A Miami native, Atomik has been painting the city for almost 20 years. Famous for his iconic orange, Atomik’s work can be seen on walls all over Miami, and across the world.
Miami’s current art scene is seasonal. It really flourishes for the three months of November –December, and January, then maybe a little during Winter Music Conference. I think the arts scene could improve by having everyday people buying more work and collecting more art. I feel like there’s only one out of every hundred people who actually buys and cares about artwork. In bigger, or other, cities with legit art scenes, there’s more people focusing on art, buying art, and making art. In this next year I want to see people support the arts, not just in Wynwood, but throughout Miami-Dade County. The art needs to spread — more murals, more museums, more workshops. I’m traveling a lot in this next year and I want to spread the Miami art throughout the world when I paint. I’m going to New York, then traveling around Africa, and then I’m releasing a vinyl toy in Hong Kong. I’m going to paint an orange everywhere. I’m going to paint Miami everywhere. In the next year, I’d also like to do a big sculpture of an orange, and I think I can actually make that happen. I think next year all of this construction is going to be complete and there’s going to be a lot of new places to show art and hang out. I want new spots for writers to work. At the end of this year, I think there’s probably going to be a lot of new murals, more people painting, and more people hitting the streets. I’d also like to see more art in the streets.
Kathryn Mikesell founded Fountainhead Studios in Little River and the Fountainhead Residency program. As a Miami resident and art collector, Mikesell is working to cultivate, support, and grow Miami’s contemporary art community.
Miami’s art scene is growing and developing it’s in its infancy but it’s growing steadily. The biggest challenge is that unfortunately that we don’t have a very philanthropic base. We have a few very strong philanthropic players who have given tremendous support, but it’s not broad in the way we need. This year I want to see more people supporting the arts through patronage, donations, and corporate support, from larger institutions like museums, the opera, and the symphony, to the smaller organizations like The Locust Projects and Rhythm Foundation. We need more support for local. Even if just 10% of households buy one piece of art from one local artist or went to see one performance at the symphony orchestra, or Miami Light Project — that would be amazing. My role in that is to keep posting events and activities that broaden and bring more people into the art and cultural scene in a very intimate way. I want to introduce more people to this incredible community we have here and create a place full of new friendships, new conversations, and incredible art. I want people to feel. To care more. To take ownership of all that we have here. Stop talking about what we could be and start doing something. Bring people in, donate work, donate your time, and share ideas. Just do something.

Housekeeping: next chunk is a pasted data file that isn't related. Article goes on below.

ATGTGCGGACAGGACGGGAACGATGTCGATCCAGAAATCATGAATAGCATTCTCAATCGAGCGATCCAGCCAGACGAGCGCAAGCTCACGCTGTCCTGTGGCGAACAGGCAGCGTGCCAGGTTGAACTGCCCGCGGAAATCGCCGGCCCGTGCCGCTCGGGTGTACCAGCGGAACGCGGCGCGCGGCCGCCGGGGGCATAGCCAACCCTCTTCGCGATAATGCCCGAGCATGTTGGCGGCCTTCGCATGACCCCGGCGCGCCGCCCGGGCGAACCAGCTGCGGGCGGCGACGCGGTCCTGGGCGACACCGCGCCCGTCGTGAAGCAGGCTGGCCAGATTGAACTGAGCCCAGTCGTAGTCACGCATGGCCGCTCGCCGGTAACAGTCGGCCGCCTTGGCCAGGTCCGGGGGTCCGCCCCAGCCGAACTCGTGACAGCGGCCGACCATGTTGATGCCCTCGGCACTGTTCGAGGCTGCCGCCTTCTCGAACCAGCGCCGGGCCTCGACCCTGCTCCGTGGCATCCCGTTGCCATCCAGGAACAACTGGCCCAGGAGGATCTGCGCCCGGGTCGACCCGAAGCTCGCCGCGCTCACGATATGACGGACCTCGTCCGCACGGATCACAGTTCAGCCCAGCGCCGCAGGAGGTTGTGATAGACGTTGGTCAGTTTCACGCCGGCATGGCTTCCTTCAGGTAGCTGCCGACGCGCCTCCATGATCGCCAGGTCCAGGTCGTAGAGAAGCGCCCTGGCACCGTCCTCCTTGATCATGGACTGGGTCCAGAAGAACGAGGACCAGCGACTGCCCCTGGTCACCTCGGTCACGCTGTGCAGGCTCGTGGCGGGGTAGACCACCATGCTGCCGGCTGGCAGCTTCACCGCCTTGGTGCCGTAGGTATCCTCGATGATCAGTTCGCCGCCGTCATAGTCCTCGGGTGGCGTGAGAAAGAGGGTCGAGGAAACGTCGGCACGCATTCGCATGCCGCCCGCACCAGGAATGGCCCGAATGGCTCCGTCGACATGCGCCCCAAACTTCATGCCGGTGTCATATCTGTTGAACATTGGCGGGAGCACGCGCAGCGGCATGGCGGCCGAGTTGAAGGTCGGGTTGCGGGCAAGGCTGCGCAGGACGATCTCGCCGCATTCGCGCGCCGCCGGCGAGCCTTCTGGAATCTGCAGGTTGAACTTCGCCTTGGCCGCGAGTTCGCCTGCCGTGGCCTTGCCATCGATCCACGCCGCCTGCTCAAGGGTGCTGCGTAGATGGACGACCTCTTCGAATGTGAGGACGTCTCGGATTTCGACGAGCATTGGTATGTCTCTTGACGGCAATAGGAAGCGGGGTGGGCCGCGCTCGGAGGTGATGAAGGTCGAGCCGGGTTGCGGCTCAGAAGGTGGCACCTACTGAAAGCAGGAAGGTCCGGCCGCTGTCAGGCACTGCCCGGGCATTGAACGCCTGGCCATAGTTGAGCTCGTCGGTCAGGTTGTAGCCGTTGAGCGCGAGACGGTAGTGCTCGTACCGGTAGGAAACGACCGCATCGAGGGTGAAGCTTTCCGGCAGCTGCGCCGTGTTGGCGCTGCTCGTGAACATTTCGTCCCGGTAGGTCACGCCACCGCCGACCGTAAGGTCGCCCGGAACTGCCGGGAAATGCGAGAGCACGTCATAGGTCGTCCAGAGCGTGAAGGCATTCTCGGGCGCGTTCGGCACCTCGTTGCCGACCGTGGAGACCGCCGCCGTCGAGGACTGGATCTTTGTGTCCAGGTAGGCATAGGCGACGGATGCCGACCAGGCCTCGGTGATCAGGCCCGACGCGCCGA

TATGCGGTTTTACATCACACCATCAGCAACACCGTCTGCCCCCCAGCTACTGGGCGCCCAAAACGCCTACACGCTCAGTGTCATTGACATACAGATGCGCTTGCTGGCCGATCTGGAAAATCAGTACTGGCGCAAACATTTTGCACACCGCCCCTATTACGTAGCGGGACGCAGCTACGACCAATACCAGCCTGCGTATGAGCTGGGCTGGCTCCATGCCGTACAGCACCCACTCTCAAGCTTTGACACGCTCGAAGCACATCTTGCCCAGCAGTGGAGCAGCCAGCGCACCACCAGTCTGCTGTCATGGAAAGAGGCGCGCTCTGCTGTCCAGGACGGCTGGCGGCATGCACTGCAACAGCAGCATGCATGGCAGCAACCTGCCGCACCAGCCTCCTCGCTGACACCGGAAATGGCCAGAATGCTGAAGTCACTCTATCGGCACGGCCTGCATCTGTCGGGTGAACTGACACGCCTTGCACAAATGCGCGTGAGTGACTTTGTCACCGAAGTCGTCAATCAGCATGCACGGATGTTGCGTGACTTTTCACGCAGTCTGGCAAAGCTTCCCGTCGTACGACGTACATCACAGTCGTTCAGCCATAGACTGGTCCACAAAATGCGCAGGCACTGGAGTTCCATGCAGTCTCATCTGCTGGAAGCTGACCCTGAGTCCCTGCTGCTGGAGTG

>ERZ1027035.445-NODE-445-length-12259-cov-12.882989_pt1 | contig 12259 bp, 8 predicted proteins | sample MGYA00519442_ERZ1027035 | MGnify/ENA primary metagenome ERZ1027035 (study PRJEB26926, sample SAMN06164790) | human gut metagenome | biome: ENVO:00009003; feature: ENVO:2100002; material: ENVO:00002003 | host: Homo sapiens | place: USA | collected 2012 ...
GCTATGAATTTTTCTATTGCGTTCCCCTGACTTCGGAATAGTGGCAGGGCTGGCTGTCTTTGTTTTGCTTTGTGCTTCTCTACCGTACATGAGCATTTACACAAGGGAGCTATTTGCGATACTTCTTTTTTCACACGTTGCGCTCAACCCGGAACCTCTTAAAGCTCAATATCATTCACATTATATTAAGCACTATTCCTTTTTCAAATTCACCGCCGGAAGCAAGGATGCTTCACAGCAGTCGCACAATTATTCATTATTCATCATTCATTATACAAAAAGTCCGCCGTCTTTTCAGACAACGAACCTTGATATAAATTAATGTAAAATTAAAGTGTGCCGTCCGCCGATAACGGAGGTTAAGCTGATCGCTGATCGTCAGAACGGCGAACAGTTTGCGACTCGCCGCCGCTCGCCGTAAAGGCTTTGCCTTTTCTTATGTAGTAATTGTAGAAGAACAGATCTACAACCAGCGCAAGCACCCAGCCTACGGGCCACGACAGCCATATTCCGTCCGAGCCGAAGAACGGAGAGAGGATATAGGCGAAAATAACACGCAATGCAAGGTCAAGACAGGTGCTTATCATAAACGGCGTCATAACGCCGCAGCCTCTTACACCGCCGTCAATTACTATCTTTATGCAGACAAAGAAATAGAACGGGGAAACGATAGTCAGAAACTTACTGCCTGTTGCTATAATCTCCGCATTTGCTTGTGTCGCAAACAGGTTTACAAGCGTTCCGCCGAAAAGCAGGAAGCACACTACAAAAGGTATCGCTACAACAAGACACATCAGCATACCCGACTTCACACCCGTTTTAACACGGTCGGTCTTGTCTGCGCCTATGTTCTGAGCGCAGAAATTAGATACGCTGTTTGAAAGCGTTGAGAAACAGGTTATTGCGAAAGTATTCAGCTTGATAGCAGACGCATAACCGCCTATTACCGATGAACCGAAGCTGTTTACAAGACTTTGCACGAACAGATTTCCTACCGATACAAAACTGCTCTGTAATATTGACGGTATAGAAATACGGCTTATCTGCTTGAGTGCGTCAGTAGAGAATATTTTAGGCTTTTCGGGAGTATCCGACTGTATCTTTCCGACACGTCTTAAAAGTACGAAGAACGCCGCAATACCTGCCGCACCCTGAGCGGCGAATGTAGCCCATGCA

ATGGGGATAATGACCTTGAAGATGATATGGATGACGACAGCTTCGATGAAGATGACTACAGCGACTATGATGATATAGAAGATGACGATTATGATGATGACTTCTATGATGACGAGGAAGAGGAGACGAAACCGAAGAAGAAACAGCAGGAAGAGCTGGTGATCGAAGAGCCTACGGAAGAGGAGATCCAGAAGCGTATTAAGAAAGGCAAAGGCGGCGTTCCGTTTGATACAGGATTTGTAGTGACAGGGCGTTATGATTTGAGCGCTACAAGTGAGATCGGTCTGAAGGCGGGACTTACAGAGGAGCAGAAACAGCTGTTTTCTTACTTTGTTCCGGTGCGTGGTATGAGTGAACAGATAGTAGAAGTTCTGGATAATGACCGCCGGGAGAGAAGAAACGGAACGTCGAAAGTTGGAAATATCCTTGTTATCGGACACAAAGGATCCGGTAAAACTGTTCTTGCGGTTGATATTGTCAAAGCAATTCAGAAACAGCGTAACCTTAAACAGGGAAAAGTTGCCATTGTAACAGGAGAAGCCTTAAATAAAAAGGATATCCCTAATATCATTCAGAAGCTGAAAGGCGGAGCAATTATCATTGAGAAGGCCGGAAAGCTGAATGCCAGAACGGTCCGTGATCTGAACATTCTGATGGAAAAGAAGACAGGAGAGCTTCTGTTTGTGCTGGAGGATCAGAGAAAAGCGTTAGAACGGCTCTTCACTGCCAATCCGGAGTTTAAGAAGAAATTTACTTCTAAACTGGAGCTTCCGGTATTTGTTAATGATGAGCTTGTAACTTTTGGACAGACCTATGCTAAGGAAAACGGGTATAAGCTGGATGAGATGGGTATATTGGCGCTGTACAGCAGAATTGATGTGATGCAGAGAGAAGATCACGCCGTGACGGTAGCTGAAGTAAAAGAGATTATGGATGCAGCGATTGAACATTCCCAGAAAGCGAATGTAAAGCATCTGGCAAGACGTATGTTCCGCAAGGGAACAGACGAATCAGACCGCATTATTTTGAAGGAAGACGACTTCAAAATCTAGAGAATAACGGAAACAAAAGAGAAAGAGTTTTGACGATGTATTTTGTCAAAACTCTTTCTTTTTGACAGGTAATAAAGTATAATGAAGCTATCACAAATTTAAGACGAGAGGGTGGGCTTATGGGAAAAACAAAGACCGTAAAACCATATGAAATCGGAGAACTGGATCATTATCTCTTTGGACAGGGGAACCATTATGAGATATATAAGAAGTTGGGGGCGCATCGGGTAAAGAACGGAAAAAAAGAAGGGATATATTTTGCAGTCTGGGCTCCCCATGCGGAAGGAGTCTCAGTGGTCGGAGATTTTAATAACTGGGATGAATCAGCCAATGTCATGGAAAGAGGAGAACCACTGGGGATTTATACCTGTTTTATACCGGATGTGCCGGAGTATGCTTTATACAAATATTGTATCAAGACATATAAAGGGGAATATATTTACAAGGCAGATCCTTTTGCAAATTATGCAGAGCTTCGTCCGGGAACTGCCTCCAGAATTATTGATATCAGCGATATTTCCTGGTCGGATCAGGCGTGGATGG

María del Valle
In 2012, Maria Del Valle was named as the executive director of ArtCenter/South Florida, a grassroots, contemporary art incubator in Miami Beach.
It’s a very exciting moment for the art scene. Even though there is a lot to be done, it’s a very interesting and vibrant moment. I think right now, we have a little bit of everything — amazing independent artist driven spaces that have been running for a for a few years to the New World Symphony and Pérez Art Museum. We also have some great indie filmmakers and festivals coming out of Miami so I think we can be proud. I think that we’re growing and will keep evolving. We always hear that Miami is still in the works. We’re a young city and have changed dramatically in a few years. But if I could ask for something in this next year, I would ask for greater community consciousness of the bigger issues. I would like a more conscious audience and artist community really fighting for equality. I would like artists who can make the most of the cultural diversity we have in Miami that I think we sometimes forget about. The Art Center’s role in that is to bring critical thinking to the big issues. We’re grassroots, and we’re an artist driven organization. We work for artists. We have to keep putting artists in the front line by empowering them and giving them the resources they need.
Franklin Sirmans took over leadership at the Pérez Art Museum Miami last year after spending almost 5 years as department head and curator of contemporary art at the Los Angeles County Museum of Art. In his first role as museum director, and in his new home of Miami, Sirmans is leading the PAMM in a new era of art collection, philanthropy, and donor competition in Miami.
I’d say Miami’s art scene is vibrant and exciting. I think it’s maturing and it’s amazing right now. With the energy of PAMM being open now almost 2 years to the date and the Institute of Contemporary Art with another building in Wynwood, and the Bass going to re-open soon, it seems like a really exciting time. The thing that makes it so exciting and creates such positive energy is also what makes it more difficult, in that were still quite nascent in many ways as far as art and museums goes. We’re a very young city — we’re talking about a short history in terms of art collecting. So the levels of support could be better as the city, and as the residents and leaders, become more accustomed to a different level of civic responsibility. It only gets better from here. The one thing we’re looking forward to, is being a part of the improvement in the way that people attach themselves to the city. We’re excited and hoping to be a flagship museum for the city of Miami. I want people to walk out of the museum with the same energy as the Heat games. Just be thirsty and be proud to be the team that represents Miami throughout the world. In the next year, I think we’re going to be an even bigger and brighter art scene. I also think that by the end of this year we’ll have the Frost Museum of Science by our side, so PAMM will continue to evolve and transform in a way that will be visible even as soon as the next 11 months.